In 1999, North Carolina became the first state to enact legislation to curb predatory mortgage lending. Over the many years since, the North Carolina law has proven its effectiveness in curtailing predatory lending while preserving a robust subprime lending market.
During the first year after the law's passage, North Carolina's citizens saved an estimated $100 million as a result of the law. The law did not increase interest rates on subprime loans in N.C, and subprime lending continues to grow in the state (up an estimated 40% this year).
Abusive home lending practices, particularly among subprime mortgage refinances, cost U.S. consumers an estimated $9.1 billion every year. The North Carolina experience can be a model for reining in predatory lending. Any effective legislation must achieve these goals:
- Limit predatory practices and fees: abusive prepayment penalties that trap subprime borrowers in high-cost loans; kickbacks to brokers that encourage steering; and the financing of excessive fees.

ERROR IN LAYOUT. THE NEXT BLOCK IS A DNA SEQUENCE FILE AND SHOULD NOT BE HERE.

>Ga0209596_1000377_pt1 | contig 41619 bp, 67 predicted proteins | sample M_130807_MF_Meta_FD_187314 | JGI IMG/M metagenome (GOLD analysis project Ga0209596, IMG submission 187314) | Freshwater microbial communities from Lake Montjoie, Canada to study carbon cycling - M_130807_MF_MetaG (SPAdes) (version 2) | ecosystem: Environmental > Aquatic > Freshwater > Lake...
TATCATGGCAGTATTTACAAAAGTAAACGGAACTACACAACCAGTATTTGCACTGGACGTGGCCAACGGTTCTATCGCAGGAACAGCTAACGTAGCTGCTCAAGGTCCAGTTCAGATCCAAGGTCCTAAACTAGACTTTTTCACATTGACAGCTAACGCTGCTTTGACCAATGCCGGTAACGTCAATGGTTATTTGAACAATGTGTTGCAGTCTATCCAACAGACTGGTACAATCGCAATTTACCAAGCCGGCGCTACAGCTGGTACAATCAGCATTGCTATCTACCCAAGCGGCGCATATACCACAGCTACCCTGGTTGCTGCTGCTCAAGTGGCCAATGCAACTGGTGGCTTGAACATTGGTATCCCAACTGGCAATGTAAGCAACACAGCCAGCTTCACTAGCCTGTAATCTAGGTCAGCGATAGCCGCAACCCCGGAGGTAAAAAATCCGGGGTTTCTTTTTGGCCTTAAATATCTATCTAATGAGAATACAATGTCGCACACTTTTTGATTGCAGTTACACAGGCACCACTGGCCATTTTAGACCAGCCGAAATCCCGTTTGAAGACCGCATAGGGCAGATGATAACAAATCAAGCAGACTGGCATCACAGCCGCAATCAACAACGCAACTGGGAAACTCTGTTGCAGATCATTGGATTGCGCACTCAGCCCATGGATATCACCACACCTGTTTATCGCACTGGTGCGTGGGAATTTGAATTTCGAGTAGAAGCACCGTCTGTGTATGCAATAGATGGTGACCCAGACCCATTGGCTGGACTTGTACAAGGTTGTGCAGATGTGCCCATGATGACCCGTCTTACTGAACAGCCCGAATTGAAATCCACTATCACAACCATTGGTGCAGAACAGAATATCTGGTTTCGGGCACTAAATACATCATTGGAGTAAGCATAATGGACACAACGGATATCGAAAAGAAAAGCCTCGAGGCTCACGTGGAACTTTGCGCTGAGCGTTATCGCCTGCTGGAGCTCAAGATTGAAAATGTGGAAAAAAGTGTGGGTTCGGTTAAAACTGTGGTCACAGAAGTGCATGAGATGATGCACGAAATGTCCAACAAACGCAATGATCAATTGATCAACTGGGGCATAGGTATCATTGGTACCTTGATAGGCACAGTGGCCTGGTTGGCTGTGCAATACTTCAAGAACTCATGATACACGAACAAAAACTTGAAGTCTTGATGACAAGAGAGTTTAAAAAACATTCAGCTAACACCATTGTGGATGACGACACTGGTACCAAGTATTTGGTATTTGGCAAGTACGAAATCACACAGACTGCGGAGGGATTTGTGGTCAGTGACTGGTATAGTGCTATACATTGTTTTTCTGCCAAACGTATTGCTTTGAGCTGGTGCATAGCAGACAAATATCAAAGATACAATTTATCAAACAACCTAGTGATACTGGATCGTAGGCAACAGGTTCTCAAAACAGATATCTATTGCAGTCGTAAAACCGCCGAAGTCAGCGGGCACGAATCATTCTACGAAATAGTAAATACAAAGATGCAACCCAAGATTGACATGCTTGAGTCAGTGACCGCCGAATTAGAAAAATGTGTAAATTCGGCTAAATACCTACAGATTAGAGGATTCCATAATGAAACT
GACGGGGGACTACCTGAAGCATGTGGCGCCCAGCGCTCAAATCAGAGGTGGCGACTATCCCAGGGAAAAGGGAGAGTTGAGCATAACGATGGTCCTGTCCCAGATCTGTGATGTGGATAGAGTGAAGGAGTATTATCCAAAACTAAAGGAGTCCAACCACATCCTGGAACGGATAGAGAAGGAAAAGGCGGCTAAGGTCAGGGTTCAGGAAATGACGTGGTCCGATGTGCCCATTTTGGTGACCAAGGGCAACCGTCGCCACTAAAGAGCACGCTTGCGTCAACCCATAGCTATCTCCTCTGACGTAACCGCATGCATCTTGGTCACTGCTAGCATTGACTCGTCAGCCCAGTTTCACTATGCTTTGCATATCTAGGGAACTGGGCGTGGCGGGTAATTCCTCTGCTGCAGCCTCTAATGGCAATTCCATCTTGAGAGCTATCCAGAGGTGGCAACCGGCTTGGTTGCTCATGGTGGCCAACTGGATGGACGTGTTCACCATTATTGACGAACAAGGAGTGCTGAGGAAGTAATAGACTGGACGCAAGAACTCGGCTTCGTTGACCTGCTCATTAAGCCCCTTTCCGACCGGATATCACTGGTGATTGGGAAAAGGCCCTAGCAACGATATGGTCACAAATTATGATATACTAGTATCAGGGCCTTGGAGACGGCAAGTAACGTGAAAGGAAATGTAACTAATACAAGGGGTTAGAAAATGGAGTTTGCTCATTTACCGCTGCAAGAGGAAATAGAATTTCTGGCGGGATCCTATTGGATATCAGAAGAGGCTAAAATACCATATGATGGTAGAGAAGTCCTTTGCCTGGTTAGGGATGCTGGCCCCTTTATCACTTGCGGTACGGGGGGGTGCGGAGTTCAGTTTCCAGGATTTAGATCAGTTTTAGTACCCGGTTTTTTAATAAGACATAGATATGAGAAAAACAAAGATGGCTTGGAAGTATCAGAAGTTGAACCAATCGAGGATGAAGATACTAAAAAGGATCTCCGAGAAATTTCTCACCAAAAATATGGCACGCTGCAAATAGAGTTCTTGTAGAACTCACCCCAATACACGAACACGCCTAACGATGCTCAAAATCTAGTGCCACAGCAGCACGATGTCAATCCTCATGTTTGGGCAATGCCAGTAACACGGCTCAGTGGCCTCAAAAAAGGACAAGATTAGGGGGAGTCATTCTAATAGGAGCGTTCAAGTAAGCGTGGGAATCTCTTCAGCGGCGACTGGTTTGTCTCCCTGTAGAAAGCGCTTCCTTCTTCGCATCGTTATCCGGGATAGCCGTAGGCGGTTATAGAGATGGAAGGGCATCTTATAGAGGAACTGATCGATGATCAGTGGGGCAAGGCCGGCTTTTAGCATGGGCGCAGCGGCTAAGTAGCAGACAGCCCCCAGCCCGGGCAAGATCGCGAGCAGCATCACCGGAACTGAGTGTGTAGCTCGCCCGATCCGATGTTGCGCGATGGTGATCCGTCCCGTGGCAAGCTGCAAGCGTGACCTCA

- Prevent "flipping," abusive refinances that do nothing more than generate fees while stripping homeowners' wealth.
- Ensure homeowners have a right to pursue meaningful remedies and defend their homes against foreclosure even after their loans have been sold.
Assessing the Impact of North Carolina's Predatory Lending Law
Housing Policy Debate, 2004
Revised version of the 2003 UNC CCC study (below)
The Impact of North Carolina's Anti-Predatory Lending Law: A Descriptive Assessment
UNC Center for Community Capitalism, 6/2003
FAQs about the North Carolina Predatory Mortgage Lending Law
Center for Responsible Lending